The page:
Dinosaurs in the Wild has landed at London’s Greenwich Peninsula for an extended run from 10 February until 31 July. The show is an immersive, live-action educational experience that enables teachers to take school groups of 7-11-year-olds somewhere they’ve never been before – 67 million years back in time to the late Cretaceous Period.
Using cutting-edge special effects and the latest discoveries in palaeontology, Dinosaurs in the Wild is specially designed to ignite pupils’ imaginations and bring science to life by putting school groups face to face with living dinosaurs.
The 70-minute adventure allows pupils to ask questions as they explore their surroundings on TimeBase 67, an extraordinary research station on the Cretaceous plains where pupils will get the chance to:
- Travel across the Cretaceous plains, coming face-to-face with wild roaming dinosaurs such as the Anklyosaurus
- Observe scientists as they conduct a live autopsy of a five-metre long crested Pachycephalosaurus
- Discover the Hatchery, where dinosaur eggs squirm, communicate with each other, and slowly come to life
- Explore a dazzling array of two thousand vials and jars of dinosaur eyeballs, brains, tissue samples, teeth and claws
- Marvel at the huge heart of an Alamosaurus, suspended in a glass cylinder where visitors can see how much energy it takes to drive blood up its five-metre long neck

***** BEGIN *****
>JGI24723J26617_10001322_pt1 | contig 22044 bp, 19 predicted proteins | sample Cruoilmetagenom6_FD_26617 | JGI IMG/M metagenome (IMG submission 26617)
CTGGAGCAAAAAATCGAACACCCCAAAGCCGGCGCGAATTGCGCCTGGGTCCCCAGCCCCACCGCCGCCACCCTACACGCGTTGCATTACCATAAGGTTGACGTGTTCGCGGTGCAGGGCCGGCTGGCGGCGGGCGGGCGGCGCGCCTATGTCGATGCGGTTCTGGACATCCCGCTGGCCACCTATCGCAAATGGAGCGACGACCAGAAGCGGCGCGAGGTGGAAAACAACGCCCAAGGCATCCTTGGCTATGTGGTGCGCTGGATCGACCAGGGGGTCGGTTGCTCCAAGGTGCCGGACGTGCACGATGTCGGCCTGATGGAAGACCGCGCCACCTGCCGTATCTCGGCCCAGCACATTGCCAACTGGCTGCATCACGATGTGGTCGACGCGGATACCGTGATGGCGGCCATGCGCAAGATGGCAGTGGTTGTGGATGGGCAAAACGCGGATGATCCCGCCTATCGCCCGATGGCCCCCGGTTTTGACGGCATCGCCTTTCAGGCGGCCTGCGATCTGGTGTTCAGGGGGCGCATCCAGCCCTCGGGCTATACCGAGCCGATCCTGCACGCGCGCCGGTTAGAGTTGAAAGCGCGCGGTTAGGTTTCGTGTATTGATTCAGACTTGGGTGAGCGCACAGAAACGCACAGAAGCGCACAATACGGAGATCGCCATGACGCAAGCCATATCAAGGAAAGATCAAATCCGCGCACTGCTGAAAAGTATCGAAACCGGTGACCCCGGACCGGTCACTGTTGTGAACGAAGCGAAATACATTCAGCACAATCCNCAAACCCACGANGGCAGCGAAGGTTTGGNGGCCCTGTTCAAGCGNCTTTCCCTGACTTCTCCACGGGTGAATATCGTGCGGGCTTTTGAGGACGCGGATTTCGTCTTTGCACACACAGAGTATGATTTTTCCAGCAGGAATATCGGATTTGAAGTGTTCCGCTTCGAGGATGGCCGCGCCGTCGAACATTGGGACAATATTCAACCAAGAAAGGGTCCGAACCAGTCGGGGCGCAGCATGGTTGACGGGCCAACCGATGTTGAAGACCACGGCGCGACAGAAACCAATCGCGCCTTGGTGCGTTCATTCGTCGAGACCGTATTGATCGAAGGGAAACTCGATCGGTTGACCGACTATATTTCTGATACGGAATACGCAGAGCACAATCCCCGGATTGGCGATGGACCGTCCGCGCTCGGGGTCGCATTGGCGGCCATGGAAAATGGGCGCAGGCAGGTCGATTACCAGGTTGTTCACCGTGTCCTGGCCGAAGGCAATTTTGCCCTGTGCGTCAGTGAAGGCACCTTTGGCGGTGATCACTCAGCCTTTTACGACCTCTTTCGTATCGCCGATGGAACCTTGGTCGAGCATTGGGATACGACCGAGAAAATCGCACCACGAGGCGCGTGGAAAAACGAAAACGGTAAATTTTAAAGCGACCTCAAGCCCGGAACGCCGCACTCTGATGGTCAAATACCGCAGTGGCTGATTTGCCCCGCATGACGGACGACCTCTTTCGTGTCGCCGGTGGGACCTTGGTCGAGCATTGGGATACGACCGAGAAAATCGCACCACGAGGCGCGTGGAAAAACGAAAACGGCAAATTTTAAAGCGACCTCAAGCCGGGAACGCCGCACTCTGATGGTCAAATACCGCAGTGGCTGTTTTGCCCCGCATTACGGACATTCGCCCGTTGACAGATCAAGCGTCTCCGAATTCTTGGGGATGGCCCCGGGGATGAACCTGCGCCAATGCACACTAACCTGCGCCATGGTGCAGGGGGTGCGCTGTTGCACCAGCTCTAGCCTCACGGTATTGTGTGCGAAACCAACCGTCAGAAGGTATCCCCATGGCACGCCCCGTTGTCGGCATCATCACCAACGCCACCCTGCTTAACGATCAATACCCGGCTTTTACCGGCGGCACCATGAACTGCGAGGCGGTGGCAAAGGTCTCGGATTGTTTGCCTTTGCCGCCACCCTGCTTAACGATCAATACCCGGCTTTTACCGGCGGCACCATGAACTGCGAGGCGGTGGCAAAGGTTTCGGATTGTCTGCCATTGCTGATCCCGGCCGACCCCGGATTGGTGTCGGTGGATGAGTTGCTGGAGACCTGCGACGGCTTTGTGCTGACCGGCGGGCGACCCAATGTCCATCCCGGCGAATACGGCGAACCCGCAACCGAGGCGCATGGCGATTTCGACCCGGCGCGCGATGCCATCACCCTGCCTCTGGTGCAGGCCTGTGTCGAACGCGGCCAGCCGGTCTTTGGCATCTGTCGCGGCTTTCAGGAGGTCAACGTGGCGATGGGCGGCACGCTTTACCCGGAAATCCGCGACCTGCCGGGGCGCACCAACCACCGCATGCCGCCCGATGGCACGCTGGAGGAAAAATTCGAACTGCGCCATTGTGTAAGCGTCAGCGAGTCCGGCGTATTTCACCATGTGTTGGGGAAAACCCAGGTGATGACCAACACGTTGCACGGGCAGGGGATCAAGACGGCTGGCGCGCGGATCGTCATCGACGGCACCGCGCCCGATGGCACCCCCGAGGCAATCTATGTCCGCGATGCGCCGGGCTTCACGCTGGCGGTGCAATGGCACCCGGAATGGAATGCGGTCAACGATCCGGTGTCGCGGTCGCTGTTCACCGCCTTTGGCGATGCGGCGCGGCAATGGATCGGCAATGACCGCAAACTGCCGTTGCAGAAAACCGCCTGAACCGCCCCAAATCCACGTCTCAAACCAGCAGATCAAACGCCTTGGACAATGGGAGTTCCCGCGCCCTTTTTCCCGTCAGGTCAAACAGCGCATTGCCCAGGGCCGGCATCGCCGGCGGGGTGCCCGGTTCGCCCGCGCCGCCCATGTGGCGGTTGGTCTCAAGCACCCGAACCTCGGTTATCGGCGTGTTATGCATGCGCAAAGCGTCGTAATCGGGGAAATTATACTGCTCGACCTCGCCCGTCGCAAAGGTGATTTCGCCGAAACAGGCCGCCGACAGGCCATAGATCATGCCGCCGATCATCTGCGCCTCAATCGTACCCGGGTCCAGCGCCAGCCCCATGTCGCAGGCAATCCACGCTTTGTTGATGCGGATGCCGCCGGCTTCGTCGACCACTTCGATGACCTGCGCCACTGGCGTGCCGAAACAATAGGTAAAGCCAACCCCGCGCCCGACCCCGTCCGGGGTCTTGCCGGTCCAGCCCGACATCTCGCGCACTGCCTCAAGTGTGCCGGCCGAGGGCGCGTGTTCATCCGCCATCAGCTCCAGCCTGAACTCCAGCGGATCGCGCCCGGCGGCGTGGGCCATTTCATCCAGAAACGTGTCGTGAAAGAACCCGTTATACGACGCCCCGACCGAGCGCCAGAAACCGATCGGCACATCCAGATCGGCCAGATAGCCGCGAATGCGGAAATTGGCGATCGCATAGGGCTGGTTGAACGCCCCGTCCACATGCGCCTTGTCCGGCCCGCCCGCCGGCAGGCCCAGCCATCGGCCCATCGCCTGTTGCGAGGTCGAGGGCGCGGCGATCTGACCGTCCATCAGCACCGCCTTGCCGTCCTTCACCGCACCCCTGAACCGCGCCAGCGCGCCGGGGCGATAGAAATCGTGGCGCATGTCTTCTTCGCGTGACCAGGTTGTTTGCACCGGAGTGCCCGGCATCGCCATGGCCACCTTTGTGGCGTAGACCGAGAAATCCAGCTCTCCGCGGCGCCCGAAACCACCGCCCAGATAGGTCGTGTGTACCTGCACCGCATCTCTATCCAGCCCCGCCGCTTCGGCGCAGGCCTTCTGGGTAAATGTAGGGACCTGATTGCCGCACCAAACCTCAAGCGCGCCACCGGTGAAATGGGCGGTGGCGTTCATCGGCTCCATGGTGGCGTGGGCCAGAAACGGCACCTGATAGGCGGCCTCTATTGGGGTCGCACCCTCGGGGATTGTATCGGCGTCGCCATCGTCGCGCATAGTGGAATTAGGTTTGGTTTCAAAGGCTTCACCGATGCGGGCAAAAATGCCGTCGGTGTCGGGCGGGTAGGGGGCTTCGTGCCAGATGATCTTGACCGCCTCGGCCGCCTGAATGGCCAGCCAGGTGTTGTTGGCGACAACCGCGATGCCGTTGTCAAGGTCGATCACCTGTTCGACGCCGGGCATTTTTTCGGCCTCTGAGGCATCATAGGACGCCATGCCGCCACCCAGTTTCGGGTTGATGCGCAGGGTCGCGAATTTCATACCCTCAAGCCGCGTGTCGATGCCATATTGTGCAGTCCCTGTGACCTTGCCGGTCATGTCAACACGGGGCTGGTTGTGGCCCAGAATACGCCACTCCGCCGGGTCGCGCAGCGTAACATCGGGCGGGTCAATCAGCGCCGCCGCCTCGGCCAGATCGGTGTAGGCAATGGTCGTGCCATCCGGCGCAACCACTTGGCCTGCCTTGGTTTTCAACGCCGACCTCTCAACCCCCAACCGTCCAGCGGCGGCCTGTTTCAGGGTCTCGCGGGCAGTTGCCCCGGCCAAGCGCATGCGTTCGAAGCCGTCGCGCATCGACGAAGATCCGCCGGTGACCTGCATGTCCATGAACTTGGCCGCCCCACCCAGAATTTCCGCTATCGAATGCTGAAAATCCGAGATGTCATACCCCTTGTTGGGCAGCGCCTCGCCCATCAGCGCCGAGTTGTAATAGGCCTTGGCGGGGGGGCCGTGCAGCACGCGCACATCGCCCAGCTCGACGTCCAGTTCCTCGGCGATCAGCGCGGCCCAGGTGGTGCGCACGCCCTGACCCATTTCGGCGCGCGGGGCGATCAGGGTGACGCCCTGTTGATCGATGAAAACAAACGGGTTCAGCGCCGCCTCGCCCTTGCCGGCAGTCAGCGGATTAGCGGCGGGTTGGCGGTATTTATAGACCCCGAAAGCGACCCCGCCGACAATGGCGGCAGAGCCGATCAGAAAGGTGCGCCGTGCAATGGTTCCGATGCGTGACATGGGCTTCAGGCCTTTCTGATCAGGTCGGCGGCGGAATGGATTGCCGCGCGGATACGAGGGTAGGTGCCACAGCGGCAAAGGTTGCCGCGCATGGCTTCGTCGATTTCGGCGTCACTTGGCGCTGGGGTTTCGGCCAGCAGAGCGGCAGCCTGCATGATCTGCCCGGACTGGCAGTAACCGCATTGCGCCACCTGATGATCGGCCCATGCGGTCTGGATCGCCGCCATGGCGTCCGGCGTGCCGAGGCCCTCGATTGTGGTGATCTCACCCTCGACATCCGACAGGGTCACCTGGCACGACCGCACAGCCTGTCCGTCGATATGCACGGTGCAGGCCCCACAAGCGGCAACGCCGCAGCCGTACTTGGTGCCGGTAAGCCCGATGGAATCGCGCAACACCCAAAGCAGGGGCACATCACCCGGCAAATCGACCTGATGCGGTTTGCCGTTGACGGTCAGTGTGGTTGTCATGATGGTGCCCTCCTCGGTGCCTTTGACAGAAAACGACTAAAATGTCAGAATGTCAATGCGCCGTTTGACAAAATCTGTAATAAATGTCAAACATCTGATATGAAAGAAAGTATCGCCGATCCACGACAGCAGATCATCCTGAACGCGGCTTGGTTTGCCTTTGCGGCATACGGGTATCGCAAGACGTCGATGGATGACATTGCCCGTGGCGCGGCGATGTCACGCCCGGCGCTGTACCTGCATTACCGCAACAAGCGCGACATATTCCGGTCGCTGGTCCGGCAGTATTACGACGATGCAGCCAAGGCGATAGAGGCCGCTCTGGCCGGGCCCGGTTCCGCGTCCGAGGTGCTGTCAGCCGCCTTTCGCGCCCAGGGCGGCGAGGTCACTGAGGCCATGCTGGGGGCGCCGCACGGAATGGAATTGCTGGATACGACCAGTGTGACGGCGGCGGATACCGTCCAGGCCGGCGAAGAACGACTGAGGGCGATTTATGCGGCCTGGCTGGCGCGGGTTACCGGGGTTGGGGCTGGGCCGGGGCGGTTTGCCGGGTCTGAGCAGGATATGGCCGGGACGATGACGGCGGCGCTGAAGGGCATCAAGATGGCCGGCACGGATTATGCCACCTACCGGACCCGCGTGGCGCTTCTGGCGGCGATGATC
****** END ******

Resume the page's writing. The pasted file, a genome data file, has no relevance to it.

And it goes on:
- Get their hands into piles of dinosaur poo, to discover the difference between carnivore and herbivore droppings
- See through a dinosaur’s eyes with the help of virtual reality technology
- Meet the Purgatorius, a haunting specimen of the very first human ancestor – a tiny squirrel-like creature that lived in trees in the late Cretaceous Period
- The show culminates with a 360-degree viewing platform where pupils can watch these majestic creatures interact with one another in their natural environment
Dinosaurs in the Wild was developed with the support of more than 100 specialists and led by palaeontologist Dr Darren Naish to ensure that every detail is scientifically accurate and real to life.
Over 4,500 pupils have attended Dinosaurs in the Wild in the past year, across the Birmingham and Manchester tenures.
To support teachers before and after this unique experience, Dinosaurs in the Wild is also providing free curriculum-linked resources for English and Science lessons in Key Stage 2. Teachers can download these exciting activities at: https://dinosaursinthewild.com/education-resources/
Tim Haines, Creative Director of Dinosaurs in the Wild and award-winning producer of hit BBC TV series Walking with Dinosaurs, said: “With Dinosaurs in the Wild, we wanted to create an immersive experience that takes pupils back in time, using the latest technology to portray incredible details about the creatures and their surroundings. It will truly change your pupils’ understanding of how dinosaurs looked and ignite their passion for scientific discovery.”
Lee Parkinson, Class Teacher at Davyhulme Primary in Manchester, said: “I would highly recommend Dinosaurs in the Wild as a parent and teacher. From the moment we arrived, the children were immersed and completely believed that they had travelled back in time!”
“Every element of the experience is brilliantly planned and performed. The 3D element is fantastic, the different rooms and use of animatronics had us captivated, and the acting from the guides was top-notch. As a show-stopping starter for a new topic, or as a way to round off a topic, pupils will absolutely love the fun educational experience of Dinosaurs in the Wild.”